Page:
Safety / Injuries
Treadmill Running vs Outdoor Running: Find Your Ideal Run
Reading Time: 4 minutes 11 seconds
Some people dread running on the treadmill. Others find it hard to drag themselves outside for a run. Both outdoor running and treadmill running are effective forms of exercise—and both have their own unique benefits.
So, which one is optimal for your clients?
We’ll explore the benefits of treadmill running and outdoor running so you can decide for yourself which one is ideal for your running clients.
Benefits of Outdoor Running
Being outside in nature is healthy, regardless of whether or not you’re exercising. Pair that with extra endorphins from a workout and your clients might just find that outdoor running is their preference. Here are a few of our favorite benefits of outdoor running:
1. The View
If you’ve spent any time on a treadmill, you know it can be a challenge to workout while staring at the same wall, clock, or tv. It’s demotivating for many people.
One of the many pros of outdoor running is the changing scenery. Stretches of the beach, forest trails, varying neighborhoods, skyscrapers, or patches of open fields can make it feel like time is passing faster—a common desire for individuals during their workout. The visual stimulation is one of the reasons many people prefer outdoor running over the treadmill.
2. It’s FREE
Other than some good running shoes and appropriate attire, you don’t need to have anything to run outside. There are certainly many gadgets that can make a run interesting (headphones/media player, heart rate monitor, etc.), but those things aren’t required to get outside and run!
Treadmills, on the other hand, typically require monetary investment. Whether your clients own their treadmill or pay a monthly fee for access to their local gym equipment, there’s a payment involved.
3. Race Day Simulation
Outdoor running is ideal for road race prep. Navigating potholes, turning right and left, uphill and downhill (incline and decline), and managing wind and weather are all intricate components of a race that your clients can only get from an outdoor run.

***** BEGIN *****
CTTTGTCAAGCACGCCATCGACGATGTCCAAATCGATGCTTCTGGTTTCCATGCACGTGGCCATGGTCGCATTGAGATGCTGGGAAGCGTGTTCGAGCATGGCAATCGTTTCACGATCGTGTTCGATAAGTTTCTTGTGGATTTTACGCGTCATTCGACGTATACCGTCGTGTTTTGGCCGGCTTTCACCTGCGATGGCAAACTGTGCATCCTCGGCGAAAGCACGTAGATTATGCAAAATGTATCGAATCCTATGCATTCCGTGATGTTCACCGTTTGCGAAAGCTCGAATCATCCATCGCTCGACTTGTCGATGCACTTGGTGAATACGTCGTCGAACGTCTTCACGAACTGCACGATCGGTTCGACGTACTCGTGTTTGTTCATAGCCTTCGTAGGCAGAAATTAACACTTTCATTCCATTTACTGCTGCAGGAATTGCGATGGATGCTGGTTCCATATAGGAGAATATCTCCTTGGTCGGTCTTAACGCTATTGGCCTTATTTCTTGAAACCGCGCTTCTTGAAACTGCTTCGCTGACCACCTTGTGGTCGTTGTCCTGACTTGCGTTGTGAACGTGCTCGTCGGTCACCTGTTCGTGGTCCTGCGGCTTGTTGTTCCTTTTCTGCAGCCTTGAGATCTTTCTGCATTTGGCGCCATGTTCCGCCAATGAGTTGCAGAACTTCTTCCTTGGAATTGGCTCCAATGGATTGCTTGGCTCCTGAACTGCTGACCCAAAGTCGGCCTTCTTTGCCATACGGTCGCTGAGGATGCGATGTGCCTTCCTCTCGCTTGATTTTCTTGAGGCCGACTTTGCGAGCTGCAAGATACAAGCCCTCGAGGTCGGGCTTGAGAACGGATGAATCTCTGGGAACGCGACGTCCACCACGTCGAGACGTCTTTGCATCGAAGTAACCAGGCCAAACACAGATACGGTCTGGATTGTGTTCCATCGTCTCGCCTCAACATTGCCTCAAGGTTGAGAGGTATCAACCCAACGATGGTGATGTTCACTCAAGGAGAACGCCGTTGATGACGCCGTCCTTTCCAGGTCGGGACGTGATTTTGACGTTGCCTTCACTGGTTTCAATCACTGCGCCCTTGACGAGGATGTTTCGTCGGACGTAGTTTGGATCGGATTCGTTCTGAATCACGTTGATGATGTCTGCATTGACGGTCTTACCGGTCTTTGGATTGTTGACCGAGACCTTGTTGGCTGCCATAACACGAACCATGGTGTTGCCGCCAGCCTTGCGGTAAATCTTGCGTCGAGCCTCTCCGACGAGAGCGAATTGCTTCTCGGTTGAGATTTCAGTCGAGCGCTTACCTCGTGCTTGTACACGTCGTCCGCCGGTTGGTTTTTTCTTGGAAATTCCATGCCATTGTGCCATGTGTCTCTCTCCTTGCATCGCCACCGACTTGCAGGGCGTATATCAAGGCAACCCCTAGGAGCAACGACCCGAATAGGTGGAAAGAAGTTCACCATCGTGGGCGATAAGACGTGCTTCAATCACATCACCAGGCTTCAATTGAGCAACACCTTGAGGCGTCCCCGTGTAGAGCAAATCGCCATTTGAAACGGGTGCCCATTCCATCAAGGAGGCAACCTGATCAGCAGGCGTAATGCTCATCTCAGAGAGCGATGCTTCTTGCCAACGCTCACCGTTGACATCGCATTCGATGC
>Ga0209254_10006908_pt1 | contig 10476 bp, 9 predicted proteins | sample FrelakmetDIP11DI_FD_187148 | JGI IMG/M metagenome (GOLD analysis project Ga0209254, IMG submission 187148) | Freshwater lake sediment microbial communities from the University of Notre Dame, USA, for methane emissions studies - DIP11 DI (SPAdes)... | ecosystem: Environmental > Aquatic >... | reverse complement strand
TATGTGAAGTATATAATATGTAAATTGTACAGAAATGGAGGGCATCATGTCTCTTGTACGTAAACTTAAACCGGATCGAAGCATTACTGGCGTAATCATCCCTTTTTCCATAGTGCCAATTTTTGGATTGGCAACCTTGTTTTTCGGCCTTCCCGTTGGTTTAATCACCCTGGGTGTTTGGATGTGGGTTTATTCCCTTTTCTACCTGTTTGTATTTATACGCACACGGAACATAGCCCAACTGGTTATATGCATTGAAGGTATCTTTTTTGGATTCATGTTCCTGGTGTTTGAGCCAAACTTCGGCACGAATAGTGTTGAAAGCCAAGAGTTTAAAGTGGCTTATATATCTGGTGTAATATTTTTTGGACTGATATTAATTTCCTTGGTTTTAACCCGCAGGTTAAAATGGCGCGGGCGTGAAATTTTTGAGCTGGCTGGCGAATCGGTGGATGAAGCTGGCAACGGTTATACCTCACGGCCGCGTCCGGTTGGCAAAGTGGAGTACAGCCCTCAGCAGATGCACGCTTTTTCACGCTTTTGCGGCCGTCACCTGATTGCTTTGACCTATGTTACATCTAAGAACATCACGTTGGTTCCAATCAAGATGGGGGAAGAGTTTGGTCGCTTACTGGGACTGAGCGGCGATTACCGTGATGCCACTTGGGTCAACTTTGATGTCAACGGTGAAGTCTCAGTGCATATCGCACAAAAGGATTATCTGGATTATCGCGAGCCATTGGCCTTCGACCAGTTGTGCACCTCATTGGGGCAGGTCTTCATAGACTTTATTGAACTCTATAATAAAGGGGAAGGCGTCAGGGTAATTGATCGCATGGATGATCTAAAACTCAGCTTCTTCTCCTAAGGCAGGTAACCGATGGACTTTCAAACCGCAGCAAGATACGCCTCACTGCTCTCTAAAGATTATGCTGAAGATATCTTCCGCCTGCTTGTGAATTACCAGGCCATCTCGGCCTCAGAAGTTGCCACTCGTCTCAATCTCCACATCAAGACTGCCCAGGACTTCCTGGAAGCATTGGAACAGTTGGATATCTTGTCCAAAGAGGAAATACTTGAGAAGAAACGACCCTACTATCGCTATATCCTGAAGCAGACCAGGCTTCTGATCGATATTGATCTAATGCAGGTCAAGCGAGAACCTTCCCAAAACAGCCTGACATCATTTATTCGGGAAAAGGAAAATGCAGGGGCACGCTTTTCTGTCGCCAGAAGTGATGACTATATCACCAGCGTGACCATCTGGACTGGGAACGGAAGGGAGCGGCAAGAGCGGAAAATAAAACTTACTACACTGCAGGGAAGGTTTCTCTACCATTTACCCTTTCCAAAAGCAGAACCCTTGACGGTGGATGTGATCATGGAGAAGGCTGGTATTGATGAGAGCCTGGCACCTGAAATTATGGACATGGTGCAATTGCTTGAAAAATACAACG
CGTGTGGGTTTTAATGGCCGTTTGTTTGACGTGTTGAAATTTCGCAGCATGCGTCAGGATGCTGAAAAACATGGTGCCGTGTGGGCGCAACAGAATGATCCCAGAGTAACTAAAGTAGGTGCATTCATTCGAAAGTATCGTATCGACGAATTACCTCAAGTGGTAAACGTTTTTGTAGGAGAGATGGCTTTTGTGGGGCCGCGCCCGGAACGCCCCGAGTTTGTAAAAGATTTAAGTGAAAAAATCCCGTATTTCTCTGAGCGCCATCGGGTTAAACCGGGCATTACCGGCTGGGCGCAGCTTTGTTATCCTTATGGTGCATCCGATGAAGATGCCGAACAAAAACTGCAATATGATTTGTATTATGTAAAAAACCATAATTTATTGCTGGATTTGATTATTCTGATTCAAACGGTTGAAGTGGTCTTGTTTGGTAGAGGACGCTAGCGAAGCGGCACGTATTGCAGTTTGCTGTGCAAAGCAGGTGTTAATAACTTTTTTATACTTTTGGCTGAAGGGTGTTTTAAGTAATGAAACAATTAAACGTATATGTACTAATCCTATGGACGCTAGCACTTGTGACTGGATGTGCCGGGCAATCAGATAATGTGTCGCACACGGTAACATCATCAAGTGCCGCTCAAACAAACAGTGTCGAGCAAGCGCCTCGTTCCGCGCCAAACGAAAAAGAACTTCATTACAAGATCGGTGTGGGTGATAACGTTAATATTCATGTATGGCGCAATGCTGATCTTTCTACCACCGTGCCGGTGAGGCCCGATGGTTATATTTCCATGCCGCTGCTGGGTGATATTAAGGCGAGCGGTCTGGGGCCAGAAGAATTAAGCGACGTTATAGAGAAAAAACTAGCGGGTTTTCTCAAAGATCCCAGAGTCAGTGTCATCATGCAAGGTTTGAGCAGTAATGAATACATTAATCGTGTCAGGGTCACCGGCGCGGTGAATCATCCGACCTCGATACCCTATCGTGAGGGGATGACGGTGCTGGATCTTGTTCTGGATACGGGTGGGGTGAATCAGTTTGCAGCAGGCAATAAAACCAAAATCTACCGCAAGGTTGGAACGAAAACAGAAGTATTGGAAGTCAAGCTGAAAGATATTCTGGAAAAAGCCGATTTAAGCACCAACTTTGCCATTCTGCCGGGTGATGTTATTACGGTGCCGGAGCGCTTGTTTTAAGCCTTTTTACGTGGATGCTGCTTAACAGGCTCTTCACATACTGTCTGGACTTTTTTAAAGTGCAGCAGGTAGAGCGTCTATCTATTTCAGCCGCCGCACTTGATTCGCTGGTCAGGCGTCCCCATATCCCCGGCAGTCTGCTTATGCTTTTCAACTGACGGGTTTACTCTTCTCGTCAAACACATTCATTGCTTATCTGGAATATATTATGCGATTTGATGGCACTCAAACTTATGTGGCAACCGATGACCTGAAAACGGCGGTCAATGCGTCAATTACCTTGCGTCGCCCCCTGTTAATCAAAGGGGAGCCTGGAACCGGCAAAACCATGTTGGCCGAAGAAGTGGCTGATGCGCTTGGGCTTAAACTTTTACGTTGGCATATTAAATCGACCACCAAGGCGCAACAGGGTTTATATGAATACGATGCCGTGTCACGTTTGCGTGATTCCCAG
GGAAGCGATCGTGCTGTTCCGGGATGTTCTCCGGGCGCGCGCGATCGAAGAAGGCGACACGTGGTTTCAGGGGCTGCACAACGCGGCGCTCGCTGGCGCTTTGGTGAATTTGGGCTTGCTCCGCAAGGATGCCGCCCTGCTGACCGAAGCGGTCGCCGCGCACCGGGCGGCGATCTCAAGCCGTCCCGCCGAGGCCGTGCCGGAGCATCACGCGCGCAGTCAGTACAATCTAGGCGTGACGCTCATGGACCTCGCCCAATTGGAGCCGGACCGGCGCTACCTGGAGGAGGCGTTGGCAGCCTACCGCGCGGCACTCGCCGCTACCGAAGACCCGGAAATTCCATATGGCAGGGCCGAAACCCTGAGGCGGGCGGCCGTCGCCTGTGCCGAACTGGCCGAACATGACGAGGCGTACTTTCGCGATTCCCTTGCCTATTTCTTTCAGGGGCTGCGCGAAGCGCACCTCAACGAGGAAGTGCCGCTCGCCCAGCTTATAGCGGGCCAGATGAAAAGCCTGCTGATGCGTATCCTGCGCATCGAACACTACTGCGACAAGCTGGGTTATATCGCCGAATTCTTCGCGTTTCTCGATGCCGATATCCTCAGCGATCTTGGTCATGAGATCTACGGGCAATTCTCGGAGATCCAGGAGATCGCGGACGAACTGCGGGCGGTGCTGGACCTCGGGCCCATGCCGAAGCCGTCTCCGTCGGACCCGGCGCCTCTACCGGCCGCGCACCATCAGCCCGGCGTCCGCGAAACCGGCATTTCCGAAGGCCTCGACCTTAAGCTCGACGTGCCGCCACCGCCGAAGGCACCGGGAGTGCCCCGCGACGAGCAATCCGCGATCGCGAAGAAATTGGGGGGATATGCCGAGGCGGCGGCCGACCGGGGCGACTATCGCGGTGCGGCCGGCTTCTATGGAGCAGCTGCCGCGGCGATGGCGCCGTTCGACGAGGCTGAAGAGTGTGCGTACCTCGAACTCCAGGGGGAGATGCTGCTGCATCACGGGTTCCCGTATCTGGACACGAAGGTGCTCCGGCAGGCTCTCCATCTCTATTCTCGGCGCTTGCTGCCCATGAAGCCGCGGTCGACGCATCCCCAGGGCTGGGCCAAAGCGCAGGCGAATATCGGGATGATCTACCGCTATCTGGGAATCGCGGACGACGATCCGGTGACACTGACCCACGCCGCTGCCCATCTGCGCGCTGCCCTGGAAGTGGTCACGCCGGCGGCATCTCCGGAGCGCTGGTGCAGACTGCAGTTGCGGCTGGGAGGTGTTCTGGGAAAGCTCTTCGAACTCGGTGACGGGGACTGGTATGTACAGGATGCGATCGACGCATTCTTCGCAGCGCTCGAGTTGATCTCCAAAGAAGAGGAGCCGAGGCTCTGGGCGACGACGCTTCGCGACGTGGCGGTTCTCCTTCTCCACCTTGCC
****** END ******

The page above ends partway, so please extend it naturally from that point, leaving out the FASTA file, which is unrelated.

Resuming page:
The only wind resistance your clients will get on their treadmill run is the light breeze from the treadmill’s built-in fan. And, although a treadmill can simulate uphill running, it doesn’t prepare your clients for downhill running or turns.
4. Vitamin D
Vitamin D is an important micronutrient for the human body. Clients can get Vitamin D from food consumption (flesh of fatty fish, egg yolks, cheese, and some fortified foods), and supplementation, but the body also produces Vitamin D when exposed to sunlight. Research suggests being outside for as little as 30 minutes, twice a week, without sunscreen may be enough sun exposure for sufficient Vitamin D. So, even short outdoor runs on a sunny day can be valuable.
Clients may believe using a treadmill next to a window will provide a similar effect. However, the UVB radiation that penetrates the skin and converts to Vitamin D3 doesn’t penetrate glass (1).
Benefits of Treadmill Running
Some clients would much rather hop on the treadmill for their run! There are several benefits to using a treadmill instead of running outdoors! The following list includes a few of our favorites:
1. Perfect “Weather”
Your clients can use a treadmill with six feet of snow on the ground, an outdoor temperature of 100+ degrees, and during a pitch-black night or heavy rainstorm! No excuses to miss a workout!
Outside running is still possible in these types of conditions, but they typically have to be carefully navigated with the right attire, hydration, and safety methods.
2. Controlled Running Speed